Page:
___

4 p.m.

The Secretary of the Interior says the Army's decision to not grant an easement for the Dakota Access oil pipeline \"ensures there will be an in-depth evaluation of alternative routes.\"

Sally Jewell also said in a statement that the decision \"underscores that tribal rights ... are essential components of the analysis\" for the environmental impact statement.

The Army said Sunday afternoon that the pipeline cannot be built under Lake Oahe, a Missouri River reservoir where construction had been on hold.

The route has been the subject of months of protests by the Standing Rock Sioux tribe and others, who have argued the pipeline threatens a water source and cultural sites.

The company constructing the pipeline, Dallas-based Energy Transfer Partners, and the Morton County Sheriff's Office didn't have immediate comment.

___

3:45 p.m.

The U.S. Army says it won't grant an easement for the Dakota Access oil pipeline in southern North Dakota.

Spokeswoman Moria Kelley said in a news release Sunday that the administration will not allow the four-state, $3.8 billion pipeline to be built under Lake Oahe, a Missouri River reservoir where construction had been on hold.

Assistant Secretary for Civil Works Jo-Ellen Darcy said her decision was based on the need to \"explore alternate routes\" for the pipeline's crossing.

The route has been the subject of months of protests by the Standing Rock Sioux tribe and others, who have argued the pipeline threatens a water source and cultural sites.

The company constructing the pipeline, Dallas-based Energy Transfer Partners, and the Morton County Sheriff's Office didn't have immediate comment.

The federal government has ordered people to leave the main encampment, which is on Army Corps of Engineers' land and is close to the construction site, by Monday.

Demonstrators say they're prepared to stay, and federal, state and local authorities say they won't forcibly remove the protesters.

___

2:45 p.m.

A disabled Gulf War veteran from Flint, Michigan, says he sees irony in the parallels between his city's lead-tainted water issue and the four-state Dakota Access pipeline.

Art Woodson is a disabled Gulf War veteran who served in the Army and drove to the main protest encampment from North Dakota with two others \u2014 a 17-hour nonstop drive. He's here as part of the Veterans Stand for Standing Rock group.

The 49-year-old says he is showing is support for \"Native Americans and for water,\" because Flint residents know \"that water is in dire need.\"

Woodson also said that \"they're trying to force pipes on people\" but that \"we're trying to get pipes in Flint for safe water.\"

The group had said about 2,000 veterans were going to the camp, where several hundred people have for months protested the $3.8 billion pipeline, but it wasn't clear how many actually arrived.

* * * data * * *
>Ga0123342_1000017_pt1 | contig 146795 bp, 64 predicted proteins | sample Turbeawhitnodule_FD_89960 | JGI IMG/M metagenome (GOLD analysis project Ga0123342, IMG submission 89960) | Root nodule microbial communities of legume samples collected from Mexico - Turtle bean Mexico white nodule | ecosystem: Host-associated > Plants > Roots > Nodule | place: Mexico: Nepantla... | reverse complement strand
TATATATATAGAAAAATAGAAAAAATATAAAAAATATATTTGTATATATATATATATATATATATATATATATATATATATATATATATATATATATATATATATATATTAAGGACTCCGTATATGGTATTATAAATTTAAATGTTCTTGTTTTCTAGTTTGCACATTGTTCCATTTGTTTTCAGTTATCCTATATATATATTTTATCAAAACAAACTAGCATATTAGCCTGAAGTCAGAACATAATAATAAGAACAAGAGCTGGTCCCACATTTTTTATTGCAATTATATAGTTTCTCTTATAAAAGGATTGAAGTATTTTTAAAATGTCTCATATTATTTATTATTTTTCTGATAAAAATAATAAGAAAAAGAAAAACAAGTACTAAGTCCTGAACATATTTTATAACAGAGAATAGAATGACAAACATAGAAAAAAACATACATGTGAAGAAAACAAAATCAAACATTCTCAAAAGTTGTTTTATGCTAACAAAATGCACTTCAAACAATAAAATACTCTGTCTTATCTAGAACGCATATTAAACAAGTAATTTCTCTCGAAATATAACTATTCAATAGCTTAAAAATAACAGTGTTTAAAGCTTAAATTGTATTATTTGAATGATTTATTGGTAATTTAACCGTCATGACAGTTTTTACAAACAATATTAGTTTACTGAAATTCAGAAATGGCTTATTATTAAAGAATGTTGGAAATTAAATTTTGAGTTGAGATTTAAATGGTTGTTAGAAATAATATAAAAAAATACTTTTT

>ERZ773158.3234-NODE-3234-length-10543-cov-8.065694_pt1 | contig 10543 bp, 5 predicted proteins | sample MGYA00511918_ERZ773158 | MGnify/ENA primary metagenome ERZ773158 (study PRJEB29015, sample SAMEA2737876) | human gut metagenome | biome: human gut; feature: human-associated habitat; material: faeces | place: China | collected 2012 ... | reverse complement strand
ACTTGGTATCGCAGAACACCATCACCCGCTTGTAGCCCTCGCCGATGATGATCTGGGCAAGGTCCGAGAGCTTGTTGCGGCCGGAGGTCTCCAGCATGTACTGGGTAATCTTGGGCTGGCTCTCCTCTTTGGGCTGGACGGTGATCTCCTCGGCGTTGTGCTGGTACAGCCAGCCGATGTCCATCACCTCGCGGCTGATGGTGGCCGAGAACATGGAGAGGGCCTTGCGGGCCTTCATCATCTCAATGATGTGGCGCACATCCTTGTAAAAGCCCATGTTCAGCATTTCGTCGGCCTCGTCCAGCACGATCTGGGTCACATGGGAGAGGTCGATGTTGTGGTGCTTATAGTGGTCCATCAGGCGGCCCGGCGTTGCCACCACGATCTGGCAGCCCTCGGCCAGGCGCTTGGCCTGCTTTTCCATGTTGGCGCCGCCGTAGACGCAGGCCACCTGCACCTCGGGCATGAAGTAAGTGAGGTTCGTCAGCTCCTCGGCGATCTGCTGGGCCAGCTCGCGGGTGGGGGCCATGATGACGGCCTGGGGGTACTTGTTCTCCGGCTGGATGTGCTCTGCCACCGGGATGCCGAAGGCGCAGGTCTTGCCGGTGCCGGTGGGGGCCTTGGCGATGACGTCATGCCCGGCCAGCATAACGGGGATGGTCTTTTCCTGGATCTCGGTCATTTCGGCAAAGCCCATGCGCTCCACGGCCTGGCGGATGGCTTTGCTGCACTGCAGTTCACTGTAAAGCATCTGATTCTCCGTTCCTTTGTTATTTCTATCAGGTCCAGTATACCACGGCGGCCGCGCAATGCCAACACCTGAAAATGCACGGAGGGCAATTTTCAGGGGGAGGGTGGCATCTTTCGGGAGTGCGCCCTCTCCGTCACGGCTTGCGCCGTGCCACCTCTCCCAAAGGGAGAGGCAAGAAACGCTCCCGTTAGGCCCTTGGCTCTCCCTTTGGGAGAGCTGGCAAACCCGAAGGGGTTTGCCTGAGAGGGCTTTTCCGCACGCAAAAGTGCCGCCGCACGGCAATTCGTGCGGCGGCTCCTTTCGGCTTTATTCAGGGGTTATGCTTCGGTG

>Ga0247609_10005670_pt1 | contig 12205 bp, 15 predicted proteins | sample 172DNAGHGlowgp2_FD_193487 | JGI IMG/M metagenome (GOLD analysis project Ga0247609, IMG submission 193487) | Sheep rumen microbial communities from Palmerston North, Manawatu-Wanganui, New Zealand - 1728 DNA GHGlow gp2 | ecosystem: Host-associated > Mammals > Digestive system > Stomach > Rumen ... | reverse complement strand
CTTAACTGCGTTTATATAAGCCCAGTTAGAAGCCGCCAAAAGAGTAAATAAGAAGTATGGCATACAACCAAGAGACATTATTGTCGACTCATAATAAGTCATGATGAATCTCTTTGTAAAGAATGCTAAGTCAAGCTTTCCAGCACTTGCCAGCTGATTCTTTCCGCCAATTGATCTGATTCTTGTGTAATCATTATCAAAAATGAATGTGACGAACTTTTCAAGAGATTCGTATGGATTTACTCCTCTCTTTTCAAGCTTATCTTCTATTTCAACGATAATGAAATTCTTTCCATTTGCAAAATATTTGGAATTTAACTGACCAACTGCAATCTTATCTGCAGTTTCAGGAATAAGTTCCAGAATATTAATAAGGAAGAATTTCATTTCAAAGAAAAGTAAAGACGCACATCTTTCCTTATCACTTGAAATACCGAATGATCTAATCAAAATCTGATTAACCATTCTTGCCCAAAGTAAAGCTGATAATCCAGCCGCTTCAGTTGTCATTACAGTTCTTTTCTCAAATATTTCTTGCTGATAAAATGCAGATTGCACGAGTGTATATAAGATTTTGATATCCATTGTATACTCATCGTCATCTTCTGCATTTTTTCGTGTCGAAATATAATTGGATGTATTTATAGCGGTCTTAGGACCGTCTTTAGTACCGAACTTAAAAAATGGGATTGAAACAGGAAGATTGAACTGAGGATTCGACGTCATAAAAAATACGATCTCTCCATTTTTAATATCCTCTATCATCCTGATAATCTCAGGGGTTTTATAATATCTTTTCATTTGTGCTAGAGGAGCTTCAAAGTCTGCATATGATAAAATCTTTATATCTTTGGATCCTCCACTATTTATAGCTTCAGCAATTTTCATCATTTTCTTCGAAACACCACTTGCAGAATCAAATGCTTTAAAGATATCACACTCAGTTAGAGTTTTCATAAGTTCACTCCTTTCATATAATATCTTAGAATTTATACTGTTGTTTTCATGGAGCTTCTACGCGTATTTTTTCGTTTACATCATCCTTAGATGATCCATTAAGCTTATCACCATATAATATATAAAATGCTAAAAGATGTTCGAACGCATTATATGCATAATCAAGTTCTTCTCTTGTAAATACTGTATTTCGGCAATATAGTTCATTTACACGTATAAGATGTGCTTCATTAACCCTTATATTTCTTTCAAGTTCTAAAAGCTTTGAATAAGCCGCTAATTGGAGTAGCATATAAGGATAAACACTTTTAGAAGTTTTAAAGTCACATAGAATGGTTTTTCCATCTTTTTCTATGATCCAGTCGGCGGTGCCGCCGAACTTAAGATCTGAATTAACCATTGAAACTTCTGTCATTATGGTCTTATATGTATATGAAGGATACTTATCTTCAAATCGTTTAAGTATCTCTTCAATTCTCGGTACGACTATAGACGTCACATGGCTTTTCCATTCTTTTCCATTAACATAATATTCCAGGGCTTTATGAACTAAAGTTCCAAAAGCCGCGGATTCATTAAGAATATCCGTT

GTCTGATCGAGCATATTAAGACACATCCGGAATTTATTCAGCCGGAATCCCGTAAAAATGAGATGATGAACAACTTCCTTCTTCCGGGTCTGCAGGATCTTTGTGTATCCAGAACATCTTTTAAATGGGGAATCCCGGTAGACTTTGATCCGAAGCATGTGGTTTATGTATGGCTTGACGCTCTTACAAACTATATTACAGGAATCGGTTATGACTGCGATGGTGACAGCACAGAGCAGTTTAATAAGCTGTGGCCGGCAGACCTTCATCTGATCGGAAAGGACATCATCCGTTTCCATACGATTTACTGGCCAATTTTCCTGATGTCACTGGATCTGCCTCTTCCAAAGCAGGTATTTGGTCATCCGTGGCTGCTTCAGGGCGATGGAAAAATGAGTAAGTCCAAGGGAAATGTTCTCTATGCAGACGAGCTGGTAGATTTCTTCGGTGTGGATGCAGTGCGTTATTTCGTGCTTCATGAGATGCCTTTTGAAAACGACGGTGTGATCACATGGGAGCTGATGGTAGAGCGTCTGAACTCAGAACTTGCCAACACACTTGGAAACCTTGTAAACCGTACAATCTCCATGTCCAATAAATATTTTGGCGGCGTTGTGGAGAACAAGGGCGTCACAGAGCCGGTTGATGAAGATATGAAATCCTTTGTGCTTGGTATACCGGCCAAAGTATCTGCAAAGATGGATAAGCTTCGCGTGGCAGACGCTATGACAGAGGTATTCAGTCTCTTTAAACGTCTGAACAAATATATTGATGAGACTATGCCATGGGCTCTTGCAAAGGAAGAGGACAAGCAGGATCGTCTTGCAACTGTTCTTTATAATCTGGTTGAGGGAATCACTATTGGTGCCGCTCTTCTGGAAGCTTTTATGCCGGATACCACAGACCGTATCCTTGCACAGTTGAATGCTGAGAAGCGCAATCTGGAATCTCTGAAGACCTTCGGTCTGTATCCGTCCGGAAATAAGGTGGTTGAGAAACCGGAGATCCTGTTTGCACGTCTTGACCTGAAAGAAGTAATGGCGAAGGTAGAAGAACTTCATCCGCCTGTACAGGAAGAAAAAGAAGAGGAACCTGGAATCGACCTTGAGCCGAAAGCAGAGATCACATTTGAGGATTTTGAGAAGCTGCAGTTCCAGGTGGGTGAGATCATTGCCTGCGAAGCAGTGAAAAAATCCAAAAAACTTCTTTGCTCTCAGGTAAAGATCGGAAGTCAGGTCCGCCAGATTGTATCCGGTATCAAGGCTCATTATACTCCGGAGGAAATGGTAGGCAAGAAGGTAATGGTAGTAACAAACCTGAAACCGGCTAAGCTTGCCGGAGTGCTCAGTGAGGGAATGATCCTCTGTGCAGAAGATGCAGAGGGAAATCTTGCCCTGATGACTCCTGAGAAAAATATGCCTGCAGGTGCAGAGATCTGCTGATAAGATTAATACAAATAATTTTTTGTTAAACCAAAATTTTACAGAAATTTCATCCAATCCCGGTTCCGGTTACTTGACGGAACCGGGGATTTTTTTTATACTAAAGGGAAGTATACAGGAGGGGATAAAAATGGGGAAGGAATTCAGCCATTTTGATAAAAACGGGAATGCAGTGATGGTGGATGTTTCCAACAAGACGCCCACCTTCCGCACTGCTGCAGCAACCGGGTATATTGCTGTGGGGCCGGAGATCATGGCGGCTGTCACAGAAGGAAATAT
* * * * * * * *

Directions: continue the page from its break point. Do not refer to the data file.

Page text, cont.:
The government has ordered people to leave the encampment by Monday. Demonstrators say they're prepared to stay.

___

1:30 p.m.

A Vietnam veteran who's part of a Michigan tribe says he came to the Dakota Access pipeline protest camp because the issue of water quality is \"an issue for everyone.\"

Sixty-six-year-old Steven Perry is from Traverse City, Michigan, and a member of the Little Traverse Bay band of Odawa Indians. He came to help at the Oceti Sakowin camp, which is on federal land in southern North Dakota, as part of the Veterans Stand for Standing Rock group.

Perry says: \"When we fought for this country, we fought for everyone.\"

The group had said about 2,000 veterans were going to the camp, where several hundred people have for months protested the four-state, $3.8 billion pipeline, but it wasn't clear how many actually arrived.

The government has ordered people to leave the main encampment by Monday, but demonstrators say they're prepared to stay. Federal, state and local authorities say they won't forcibly remove the protesters.

___

1:25 p.m.

An organizer with the Veterans Stand for Standing Rock has told a gathering of veterans near the Dakota Access pipeline protest site that elders have asked they have no confrontations with authorities.

Organizer Wes Clark Jr., the son of former Democratic presidential candidate Gen. Wesley Clark, spoke to about 250 veterans Sunday afternoon.

State authorities have said they talked with the veterans group and will move away Sunday afternoon from the Blackwater Bridge that's north of the Oceti Sakowin camp on federal land if protesters agree to certain conditions.

Wes Clark Jr. spoke of that agreement, saying the National Guard and law enforcement have armored vehicles and are armed. He added: \"If we come forward, they will attack us.\"

The group had said about 2,000 veterans were going to the camp, where several hundred people have for months protested the four-state, $3.8 billion pipeline, but it wasn't clear how many actually arrived. Clark asked veterans to help out anyone who needs it at camp.

___

11:10 a.m.

A Navy veteran and Harvard graduate student says he came to the Dakota Access pipeline protest camp because he thought they could use his help.

Twenty-nine-year-old Art Grayson of Cambridge, Massachusetts, said he came to the encampment as part of the Veterans Stand for Standing Rock group. He flew, then met up with other veterans and rode the final leg of the trip from Bismarck in the back of a pickup truck.